# Factoring $x^4 - x^2 + 1$

I'm interesting in finding the possible quadratic factorization of this polynomial: $x^4 - x^2 + 1$. My first idea was to do long division by $x^2+1$, but I did get a remainder, so I presume this doesn't have a quadratic factorization over $\mathbb{R}$.

How should I go about factoring the polynomial over $\mathbb{C}$?

• Try to do $X:=x^2$ – T_O Mar 25 '14 at 16:03
• $$x^4-x^2+1= (x^2+1)^2-(\sqrt3x)^2$$ or $$(x^2-1)^2-(ix)^2$$ – lab bhattacharjee Mar 25 '14 at 16:03
• Yes, this is the right way. $(x^2-\sqrt{3}x+1)(x^2+\sqrt{3}x+1)$ – kmitov Mar 25 '14 at 16:07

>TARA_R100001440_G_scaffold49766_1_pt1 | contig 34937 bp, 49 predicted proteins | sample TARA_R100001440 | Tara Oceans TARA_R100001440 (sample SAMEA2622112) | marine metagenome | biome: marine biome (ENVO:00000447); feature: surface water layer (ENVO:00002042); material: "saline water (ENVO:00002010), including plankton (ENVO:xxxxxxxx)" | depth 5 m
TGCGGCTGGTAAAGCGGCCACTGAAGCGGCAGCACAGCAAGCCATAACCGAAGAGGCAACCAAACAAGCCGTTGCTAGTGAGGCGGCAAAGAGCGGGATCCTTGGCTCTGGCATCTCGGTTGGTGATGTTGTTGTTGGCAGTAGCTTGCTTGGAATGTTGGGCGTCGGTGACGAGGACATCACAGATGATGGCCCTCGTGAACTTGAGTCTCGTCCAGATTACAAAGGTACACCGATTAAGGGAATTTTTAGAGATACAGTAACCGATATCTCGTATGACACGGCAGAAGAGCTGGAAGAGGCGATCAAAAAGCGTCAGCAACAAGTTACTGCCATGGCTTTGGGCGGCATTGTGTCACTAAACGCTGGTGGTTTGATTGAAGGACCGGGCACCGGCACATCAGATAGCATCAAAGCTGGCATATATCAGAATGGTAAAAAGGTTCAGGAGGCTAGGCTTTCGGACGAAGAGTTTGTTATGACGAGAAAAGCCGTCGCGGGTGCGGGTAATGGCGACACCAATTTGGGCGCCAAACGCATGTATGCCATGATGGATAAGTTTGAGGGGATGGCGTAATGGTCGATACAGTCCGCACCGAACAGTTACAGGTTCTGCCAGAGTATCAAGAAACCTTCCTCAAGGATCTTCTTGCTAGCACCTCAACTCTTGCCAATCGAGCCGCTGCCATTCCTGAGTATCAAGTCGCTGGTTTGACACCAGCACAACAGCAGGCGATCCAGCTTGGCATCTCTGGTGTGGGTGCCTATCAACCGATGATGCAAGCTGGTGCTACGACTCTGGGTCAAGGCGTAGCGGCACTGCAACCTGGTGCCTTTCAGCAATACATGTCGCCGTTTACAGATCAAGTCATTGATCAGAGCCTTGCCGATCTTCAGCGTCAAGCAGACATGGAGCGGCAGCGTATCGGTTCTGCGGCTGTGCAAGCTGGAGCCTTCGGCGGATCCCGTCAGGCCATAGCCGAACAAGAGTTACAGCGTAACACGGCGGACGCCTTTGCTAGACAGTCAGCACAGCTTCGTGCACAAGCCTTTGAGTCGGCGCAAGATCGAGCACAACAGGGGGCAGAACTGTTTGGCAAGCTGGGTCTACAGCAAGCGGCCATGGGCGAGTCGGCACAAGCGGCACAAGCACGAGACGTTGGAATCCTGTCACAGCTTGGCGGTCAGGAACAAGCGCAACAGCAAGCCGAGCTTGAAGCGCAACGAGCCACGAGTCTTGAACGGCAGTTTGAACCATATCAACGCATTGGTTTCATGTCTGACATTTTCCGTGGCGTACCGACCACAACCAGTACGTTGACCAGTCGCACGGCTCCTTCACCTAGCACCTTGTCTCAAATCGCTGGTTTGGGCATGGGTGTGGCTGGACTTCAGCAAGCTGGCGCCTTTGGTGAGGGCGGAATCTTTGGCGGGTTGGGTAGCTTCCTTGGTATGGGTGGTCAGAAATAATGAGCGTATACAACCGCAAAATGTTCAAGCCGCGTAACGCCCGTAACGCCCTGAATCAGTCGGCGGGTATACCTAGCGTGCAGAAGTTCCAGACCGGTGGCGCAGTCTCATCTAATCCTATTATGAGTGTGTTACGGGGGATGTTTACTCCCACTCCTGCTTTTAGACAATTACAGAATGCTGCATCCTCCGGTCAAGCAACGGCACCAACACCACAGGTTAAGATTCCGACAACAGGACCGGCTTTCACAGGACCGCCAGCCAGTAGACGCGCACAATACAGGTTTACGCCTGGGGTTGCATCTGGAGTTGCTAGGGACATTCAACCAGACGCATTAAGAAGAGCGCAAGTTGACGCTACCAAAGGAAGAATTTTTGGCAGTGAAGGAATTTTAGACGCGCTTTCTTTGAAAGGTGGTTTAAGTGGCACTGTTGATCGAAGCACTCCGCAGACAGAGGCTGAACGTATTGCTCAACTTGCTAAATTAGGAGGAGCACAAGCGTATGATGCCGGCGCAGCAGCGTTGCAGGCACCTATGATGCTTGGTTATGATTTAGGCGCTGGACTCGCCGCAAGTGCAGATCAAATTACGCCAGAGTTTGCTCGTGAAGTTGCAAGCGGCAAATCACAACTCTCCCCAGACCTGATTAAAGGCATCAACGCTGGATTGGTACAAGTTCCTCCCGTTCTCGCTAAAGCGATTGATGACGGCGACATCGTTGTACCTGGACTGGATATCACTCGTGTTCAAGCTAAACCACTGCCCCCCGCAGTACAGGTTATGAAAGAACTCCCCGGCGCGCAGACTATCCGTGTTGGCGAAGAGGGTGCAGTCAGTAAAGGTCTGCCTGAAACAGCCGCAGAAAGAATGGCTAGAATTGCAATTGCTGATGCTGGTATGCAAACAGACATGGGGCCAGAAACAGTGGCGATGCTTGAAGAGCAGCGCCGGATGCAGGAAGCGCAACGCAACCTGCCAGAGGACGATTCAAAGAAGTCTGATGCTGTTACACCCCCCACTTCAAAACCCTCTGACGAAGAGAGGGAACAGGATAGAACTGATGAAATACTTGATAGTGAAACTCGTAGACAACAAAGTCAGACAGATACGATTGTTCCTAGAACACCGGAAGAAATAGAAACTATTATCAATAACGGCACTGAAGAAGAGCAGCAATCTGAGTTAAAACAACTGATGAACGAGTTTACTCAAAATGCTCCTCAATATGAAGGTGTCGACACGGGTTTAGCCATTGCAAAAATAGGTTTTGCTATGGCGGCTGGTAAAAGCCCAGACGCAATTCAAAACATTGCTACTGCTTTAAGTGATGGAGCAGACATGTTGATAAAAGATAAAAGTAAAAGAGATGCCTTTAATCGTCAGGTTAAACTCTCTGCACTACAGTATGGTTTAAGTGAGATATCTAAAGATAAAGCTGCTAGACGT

• Your equation is a particular biquadratic equation. – Américo Tavares Mar 25 '14 at 16:18
• – Martin Sleziak Jun 12 '20 at 13:16

## 2 Answers

Substitute $y = x^2$; then you get $$y^2 - y + 1$$ which you can factor in the usual way (for example, with the quadratic formula) into something of the form $$(y-a)(y-b).$$ Then put back $x^2$: $$(x^2-a)(x^2-b)$$ and each of the two terms is a difference of squares.

\begin{align} x^4-x^2+1&=(x^2+1)^2-3x^2\\ &=(x^2-\sqrt{3}\,x+1)(x^2+\sqrt{3}\,x+1) \end{align}